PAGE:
Since coming to power, the BJP has kept two promises. Firstly, it has handsomely paid back to the corporates that paved its way to power. Whether it is neo-liberal policy prescriptions under various garbs including Make in India, Start-up India, Skill India, Digital India, National Monetisation Pipeline, Demonetisation, etc. or changes in the law (for instance the Labour Codes and the 2023 amendment to Forest Conservation Act), these are corporate pocket-filling exercises while creating a deepening economic crisis, highest-ever unemployment, depreciating wages, and unprecedented economic and social inequality. Besides corporate appeasement, the other promise kept by the BJP is encoding the Sangh Parivar’s Hindutva ideology into law (Article 370, Hijab ban), and communal hatred and polarisation into society. Outside of that, there have been a long list of lies and pipe-dreams. Creating 2 crore jobs annually, doubling of farmers’ income, $ 5 trillion economy, house for every Indian by 2022, among others have all turned out to be jumlas much like the promise to return black money to Indian shores and and deposit Rs. 15 lakh from it to every citizen's bank account.
The Women’s reservation now joins this long list of illusionary promises to attempt to hoodwink the people before the assembly elections of 2024. But of course the media and the BJP IT cell has manufactured a propaganda to fool people about the reality of this new promise.
In the Special Session of Parliament earlier in September, the Modi government tabled the Constitution (128th Amendment) Bill, 2023 which proposes to reserve, for women, 33% of the seats in Lok Sabha, state legislatures, and the Delhi legislative assembly for women. So far so good. However, this amendment is to come into effect “after an exercise of delimitation is undertaken for this purpose after the relevant figures for the first census taken after commencement of the Constitution (One Hundred and Twenty-eight Amendment) Act, 2023 have been published”. Here lies the catch.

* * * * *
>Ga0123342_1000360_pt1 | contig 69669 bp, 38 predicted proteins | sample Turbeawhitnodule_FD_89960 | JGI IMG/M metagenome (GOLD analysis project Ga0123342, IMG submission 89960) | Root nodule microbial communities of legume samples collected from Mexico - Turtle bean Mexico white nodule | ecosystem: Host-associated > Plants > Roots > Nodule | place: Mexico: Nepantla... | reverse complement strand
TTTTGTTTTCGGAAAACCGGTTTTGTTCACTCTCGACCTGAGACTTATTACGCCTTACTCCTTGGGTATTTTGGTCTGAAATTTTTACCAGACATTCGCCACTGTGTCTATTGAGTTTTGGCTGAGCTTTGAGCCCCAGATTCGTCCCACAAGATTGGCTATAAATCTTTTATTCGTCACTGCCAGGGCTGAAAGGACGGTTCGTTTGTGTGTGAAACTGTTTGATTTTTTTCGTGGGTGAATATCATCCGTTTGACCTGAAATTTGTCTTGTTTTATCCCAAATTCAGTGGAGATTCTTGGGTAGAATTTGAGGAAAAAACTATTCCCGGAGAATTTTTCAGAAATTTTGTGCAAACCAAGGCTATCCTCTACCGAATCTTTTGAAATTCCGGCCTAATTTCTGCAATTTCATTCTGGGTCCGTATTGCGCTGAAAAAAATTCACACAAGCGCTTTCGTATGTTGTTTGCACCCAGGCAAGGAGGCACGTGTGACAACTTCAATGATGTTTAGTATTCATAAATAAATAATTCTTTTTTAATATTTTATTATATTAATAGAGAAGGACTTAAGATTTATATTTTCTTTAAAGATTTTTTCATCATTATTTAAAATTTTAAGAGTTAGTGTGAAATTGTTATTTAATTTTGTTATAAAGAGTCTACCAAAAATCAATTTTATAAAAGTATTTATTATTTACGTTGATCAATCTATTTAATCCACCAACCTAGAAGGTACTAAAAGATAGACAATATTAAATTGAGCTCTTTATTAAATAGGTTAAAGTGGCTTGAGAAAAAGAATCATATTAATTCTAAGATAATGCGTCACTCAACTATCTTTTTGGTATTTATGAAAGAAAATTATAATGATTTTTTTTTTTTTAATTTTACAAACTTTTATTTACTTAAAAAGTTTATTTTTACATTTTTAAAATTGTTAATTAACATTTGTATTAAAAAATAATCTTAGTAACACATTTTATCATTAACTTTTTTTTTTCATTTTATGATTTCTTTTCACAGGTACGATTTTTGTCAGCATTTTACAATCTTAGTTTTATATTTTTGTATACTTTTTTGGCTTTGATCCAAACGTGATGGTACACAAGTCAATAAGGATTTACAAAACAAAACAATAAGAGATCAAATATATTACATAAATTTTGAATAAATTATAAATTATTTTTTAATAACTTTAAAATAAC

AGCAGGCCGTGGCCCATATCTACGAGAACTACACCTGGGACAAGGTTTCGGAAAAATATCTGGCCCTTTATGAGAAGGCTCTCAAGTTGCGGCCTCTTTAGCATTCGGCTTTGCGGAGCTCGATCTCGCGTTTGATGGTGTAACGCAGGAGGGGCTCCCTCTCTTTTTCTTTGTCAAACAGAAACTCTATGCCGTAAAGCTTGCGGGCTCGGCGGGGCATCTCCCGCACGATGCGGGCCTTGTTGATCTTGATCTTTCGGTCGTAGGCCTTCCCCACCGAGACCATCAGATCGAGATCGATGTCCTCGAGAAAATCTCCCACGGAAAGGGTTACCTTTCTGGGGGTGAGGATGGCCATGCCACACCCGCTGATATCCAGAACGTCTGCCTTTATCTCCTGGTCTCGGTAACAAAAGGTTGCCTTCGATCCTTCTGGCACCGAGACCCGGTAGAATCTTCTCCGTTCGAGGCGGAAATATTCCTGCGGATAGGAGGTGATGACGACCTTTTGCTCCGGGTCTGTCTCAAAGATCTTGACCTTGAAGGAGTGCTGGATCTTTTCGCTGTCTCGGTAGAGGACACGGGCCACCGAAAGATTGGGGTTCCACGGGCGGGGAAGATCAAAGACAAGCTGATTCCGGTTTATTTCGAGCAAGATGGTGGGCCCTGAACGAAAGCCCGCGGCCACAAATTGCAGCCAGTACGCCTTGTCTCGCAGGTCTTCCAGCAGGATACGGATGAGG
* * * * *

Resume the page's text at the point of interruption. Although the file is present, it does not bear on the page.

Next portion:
In simple words, there will be no women’s reservation in any of the upcoming state assembly elections or in the 2024 general elections since this amendment will not come into effect immediately. It is a pipe dream, contingent on the fulfilment of two uncertain, and politically volatile, conditions. Firstly, there has to be a decennial Census. Secondly, the exercise of delimitation has to be completed pursuant to this Census. Only if, and when, these two are done, will the women’s reservation be provided.
Let us remember that the last decennial Census was held in 2011, and the scheduled Census of 2021 has been repeatedly postponed by the Modi government, under one pretext or the other. Initially the Modi government claimed that the Census could not be done because of Covid, but now it is apparent that the BJP government does not want to conduct the Census since it includes collection of crucial data and indicators that would belie their development claims. In any instance, any possibility of the next decennial Census is much after the 2024 General Elections.